Travelling through one of Scotland’s most beautiful glens and the mountains of the southern Cairngorms National Park, this route provides a long day out for experienced riders or a perfect overnight adventure.
Total Distance: 74 km
Total Ascent: 950 m
Terrain: A mixture of singletrack, roads, well-graded farms roads and a short segment with no clear path
Route Category: Expert
Riding Time: 6 – 8 hrs
Start/Finish: Moulin Hotel
OS Grid Ref: NN 94414 59258
Nearest Parking: Next to the hotel, but very limited
Nearest Railway Station: Pitlochry, 1.6 km
Key Facilities on Route: Pitlochry (shops, food, theatre, distillery), Moulin (food), Edradour (distillery), Blair Atholl (food, brewery, shop, museum), Killiecrankie (food)
OS Landranger Map: 52, 43
This route starts at the Moulin Inn, which has been inviting visitors since three centuries and, with its own brewery, is a popular stop for cyclists for food and refreshments. From here the route crosses a field past the ruins of Black Castle, so named due to its abandonment in fear of the plague in the 16th century. A network of small walking paths is followed to Milton of Edradour, with Edradour Distillery, the smallest distillery in Scotland, just a few hundred metres off the route.
From Milton of Edradour the route follows tarmac roads to Straloch at the eastern end of Glen Fearnach. A smooth tarmac road turns into a well-maintained gravel track at Daldhu. The road crosses a busy farm, caution is needed here. From here the glen narrows and the gradients become steeper, until reaching a pass at 655 m, the highest point on the entire route. Entering a truly remote glen with no shelter, a good gravel track ends at Fealar Lodge. This a working sheep farm and its grassy surroundings provide a welcome change from the heather-clad hills. Please treat the environment with respect and follow the signs around the lodge, not through the lodge.
From the lodge the going gets much tougher. Although a track is often clearly visible, some of it from here is over boggy upland areas and requires pushing the bike. Once leaving the surroundings of the farm, a washed out path descends steeply towards the River Tilt. Several sections require pushing the bike. Crossing the river can be dangerous if it’s in spate.
After crossing the Tilt the route joins a popular route from Blair Atholl to Deeside through Glen Tilt, which is often described as one of the most beautiful glens in Scotland. Heading south the track gradually improves until reaching the Falls of Tarf. Both the falls and Bedford Bridge are impressive landmarks. Crossing the deep pool at the falls would otherwise be impossible. After another pretty technical section the route uses a well-maintained double track past Marble Lodge.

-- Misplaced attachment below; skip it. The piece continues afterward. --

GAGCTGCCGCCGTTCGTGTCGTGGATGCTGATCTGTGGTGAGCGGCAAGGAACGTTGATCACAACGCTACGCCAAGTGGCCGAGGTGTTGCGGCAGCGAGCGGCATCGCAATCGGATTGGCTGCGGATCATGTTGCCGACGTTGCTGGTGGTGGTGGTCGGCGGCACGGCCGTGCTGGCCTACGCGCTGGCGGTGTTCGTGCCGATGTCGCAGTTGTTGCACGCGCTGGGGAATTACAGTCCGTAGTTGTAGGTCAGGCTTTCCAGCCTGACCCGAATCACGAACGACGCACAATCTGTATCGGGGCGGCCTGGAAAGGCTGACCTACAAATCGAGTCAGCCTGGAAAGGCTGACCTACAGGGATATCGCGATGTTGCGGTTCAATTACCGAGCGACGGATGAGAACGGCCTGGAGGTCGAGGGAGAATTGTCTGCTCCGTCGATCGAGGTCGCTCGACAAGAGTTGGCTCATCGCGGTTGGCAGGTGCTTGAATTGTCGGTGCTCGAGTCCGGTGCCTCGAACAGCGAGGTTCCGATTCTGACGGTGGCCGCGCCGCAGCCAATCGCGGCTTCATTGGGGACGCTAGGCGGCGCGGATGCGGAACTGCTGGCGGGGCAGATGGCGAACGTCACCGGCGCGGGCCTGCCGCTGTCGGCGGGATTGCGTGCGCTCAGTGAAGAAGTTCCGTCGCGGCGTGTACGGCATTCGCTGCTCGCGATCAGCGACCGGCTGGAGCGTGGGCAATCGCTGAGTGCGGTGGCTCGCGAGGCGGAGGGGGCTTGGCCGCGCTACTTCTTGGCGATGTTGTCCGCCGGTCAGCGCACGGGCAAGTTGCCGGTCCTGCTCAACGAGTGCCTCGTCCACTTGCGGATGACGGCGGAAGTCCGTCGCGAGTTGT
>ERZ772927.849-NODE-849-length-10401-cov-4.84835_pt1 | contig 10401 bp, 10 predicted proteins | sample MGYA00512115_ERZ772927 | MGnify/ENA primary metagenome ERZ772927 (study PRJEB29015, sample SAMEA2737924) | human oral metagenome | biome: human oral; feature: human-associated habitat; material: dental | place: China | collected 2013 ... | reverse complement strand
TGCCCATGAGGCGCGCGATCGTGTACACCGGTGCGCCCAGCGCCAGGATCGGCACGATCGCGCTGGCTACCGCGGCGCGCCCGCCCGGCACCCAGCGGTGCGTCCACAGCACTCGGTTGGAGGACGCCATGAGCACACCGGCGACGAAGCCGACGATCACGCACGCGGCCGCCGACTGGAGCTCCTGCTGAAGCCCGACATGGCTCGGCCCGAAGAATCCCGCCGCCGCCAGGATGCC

The route continues on a smooth gravel track through the glen, crossing the river at Gilberts Bridge. The next section passes through a Rifle Range. Please check with Atholl Estates Office (01796 481355) before setting off. If closed, a path to Fenderbridge from Auchghobal provides an alternative route.
Following the River Tilt the route follows a small path on the left just before Old Bridge of Tilt, crossing the road on a distinct stone bridge, before rejoining it at the carpark. After Old Bridge of Tilt the route follows a small path on the eastern side of the river, which rejoins the road at Bridge of Tilt. Crossing the River Tilt again the route follows the B 8079 into Blair Atholl. Blair Atholl has a range of small shops and a hotel to stay and eat. The Atholl Arms is the sister hotel to the Moulin Inn and offers local beers and pub food. The Atholl Country Life Museum, including the recreated Trinafour Post Office, and Blair Castle and its gardens, are both worth a visit. As a short detour, a visit to the Wasted Degrees brewery and taproom is recommended, which is situated in a small industrial estate on the B 8079 west of the village. Very welcoming of cyclists, this is a great stop for a quick pint or a meal.
The route leaves the main road at the Atholl Arms and follows a small road to the train station. Regular trains run from Blair Atholl back to Pitlochry daily, this is an alternative end to the route.
Shortly afterwards the route continues over a footbridge across the River Garry, offering fantastic views across the river and towards the west. A cycle path follows the southern bank of the river until it passes underneath the A 9 and rejoins a minor road towards Killiecrankie, passing a few small farms on the way. The road crosses the River Garry again into Killiecrankie, where the route joins the B 8079 for a short while towards the Pass of Killiecrankie. A small track on the left passes the Killiecrankie Hotel, before joining the road again. The Pass of Killiecrankie is an impressive wooded gorge, which is a popular beauty spot, well-known for the Jacobite battle which took place nearby.
Shortly before the visitors centre the route follows a path towards The Soldier’s Leap, where a redcoat called Donald McBane jumped across the river between two rocks with a cataract running between them. The gap he cleared has since been measured as 5.5 m wide. After a set of wooden steps, over which bikes need to be carried, the route passes an impressive railway viaduct, and follows a wide track sandwiched between river and railway line to Garry Bridge, a popular bungee jumping location.
The path narrows and continues along the River Faskally, where it joins a minor road to Faskally Forest. From here the route continues on a forest track over Dunmore Hill to meet the B 8019 just before Pitlochry. The route follows the road until Larchwood Road, and continues on tarmac towards The Cuiic, a small loch and a last opportunity to rest. Past the golf course the route follows the road back to Moulin Inn.
If you enjoyed this route, why not try the following?
Grand Tour of Rannoch